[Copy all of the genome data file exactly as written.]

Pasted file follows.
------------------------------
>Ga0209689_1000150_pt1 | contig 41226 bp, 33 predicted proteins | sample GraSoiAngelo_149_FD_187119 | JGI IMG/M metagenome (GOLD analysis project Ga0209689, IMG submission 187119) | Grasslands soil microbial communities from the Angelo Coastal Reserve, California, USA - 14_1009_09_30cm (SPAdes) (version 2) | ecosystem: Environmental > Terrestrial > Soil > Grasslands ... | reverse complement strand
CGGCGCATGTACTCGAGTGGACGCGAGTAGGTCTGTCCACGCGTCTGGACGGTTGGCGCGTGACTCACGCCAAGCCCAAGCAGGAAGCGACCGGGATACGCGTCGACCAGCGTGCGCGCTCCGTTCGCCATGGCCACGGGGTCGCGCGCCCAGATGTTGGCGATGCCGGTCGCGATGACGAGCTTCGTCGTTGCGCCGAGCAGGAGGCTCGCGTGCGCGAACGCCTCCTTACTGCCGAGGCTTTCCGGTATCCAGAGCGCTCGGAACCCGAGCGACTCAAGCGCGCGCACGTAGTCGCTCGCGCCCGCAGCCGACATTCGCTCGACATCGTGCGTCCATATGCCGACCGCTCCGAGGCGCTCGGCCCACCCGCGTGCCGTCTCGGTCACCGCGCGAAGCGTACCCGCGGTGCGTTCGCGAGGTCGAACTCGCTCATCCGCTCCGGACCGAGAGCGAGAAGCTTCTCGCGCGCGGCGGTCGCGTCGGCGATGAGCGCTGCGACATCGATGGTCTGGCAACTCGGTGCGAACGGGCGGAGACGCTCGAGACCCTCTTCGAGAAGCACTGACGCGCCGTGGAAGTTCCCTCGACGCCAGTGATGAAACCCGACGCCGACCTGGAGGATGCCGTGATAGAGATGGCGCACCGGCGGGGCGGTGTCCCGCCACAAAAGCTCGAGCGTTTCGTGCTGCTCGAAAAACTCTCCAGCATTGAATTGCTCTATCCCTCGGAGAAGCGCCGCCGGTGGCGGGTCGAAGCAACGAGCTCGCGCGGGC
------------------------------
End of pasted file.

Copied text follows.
>Ga0209689_1000150_pt1 | contig 41226 bp, 33 predicted proteins | sample GraSoiAngelo_149_FD_187119 | JGI IMG/M metagenome (GOLD analysis project Ga0209689, IMG submission 187119) | Grasslands soil microbial communities from the Angelo Coastal Reserve, California, USA - 14_1009_09_30cm (SPAdes) (version 2) | ecosystem: Environmental > Terrestrial > Soil > Grasslands ... | reverse complement strand
CGGCGCATGTACTCGAGTGGACGCGAGTAGGTCTGTCCACGCGTCTGGACGGTTGGCGCGTGACTCACGCCAAGCCCAAGCAGGAAGCGACCGGGATACGCGTCGACCAGCGTGCGCGCTCCGTTCGCCATGGCCACGGGGTCGCGCGCCCAGATGTTGGCGATGCCGGTCGCGATGACGAGCTTCGTCGTTGCGCCGAGCAGGAGGCTCGCGTGCGCGAACGCCTCCTTACTGCCGAGGCTTTCCGGTATCCAGAGCGCTCGGAACCCGAGCGACTCAAGCGCGCGCACGTAGTCGCTCGCGCCCGCAGCCGACATTCGCTCGACATCGTGCGTCCATATGCCGACCGCTCCGAGGCGCTCGGCCCACCCGCGTGCCGTCTCGGTCACCGCGCGAAGCGTACCCGCGGTGCGTTCGCGAGGTCGAACTCGCTCATCCGCTCCGGACCGAGAGCGAGAAGCTTCTCGCGCGCGGCGGTCGCGTCGGCGATGAGCGCTGCGACATCGATGGTCTGGCAACTCGGTGCGAACGGGCGGAGACGCTCGAGACCCTCTTCGAGAAGCACTGACGCGCCGTGGAAGTTCCCTCGACGCCAGTGATGAAACCCGACGCCGACCTGGAGGATGCCGTGATAGAGATGGCGCACCGGCGGGGCGGTGTCCCGCCACAAAAGCTCGAGCGTTTCGTGCTGCTCGAAAAACTCTCCAGCATTGAATTGCTCTATCCCTCGGAGAAGCGCCGCCGGTGGCGGGTCGAAGCAACGAGCTCGCGCGGGC